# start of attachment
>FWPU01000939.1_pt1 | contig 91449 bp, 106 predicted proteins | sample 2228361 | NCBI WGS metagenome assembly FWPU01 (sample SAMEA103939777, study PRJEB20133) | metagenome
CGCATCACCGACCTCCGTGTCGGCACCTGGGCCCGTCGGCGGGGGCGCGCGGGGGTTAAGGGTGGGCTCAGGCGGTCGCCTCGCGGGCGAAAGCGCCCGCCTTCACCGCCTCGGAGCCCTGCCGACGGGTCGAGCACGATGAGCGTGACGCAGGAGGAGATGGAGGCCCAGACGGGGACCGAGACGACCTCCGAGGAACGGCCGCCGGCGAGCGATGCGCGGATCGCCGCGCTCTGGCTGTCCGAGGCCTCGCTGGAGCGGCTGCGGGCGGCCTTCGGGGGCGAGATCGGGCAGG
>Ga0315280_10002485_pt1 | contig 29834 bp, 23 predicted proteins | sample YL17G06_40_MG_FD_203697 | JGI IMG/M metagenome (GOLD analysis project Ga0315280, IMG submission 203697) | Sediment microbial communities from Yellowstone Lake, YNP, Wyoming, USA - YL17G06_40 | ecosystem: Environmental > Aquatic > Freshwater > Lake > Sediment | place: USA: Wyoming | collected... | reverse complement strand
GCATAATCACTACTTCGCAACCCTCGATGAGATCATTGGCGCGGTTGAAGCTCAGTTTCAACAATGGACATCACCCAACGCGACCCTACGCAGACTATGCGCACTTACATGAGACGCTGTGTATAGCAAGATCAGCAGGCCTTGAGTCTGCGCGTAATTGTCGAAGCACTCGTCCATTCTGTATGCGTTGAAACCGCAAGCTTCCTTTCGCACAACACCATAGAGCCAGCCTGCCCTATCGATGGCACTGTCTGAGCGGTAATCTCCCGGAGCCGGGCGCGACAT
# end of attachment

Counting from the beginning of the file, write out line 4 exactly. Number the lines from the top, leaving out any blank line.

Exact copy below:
GCATAATCACTACTTCGCAACCCTCGATGAGATCATTGGCGCGGTTGAAGCTCAGTTTCAACAATGGACATCACCCAACGCGACCCTACGCAGACTATGCGCACTTACATGAGACGCTGTGTATAGCAAGATCAGCAGGCCTTGAGTCTGCGCGTAATTGTCGAAGCACTCGTCCATTCTGTATGCGTTGAAACCGCAAGCTTCCTTTCGCACAACACCATAGAGCCAGCCTGCCCTATCGATGGCACTGTCTGAGCGGTAATCTCCCGGAGCCGGGCGCGACAT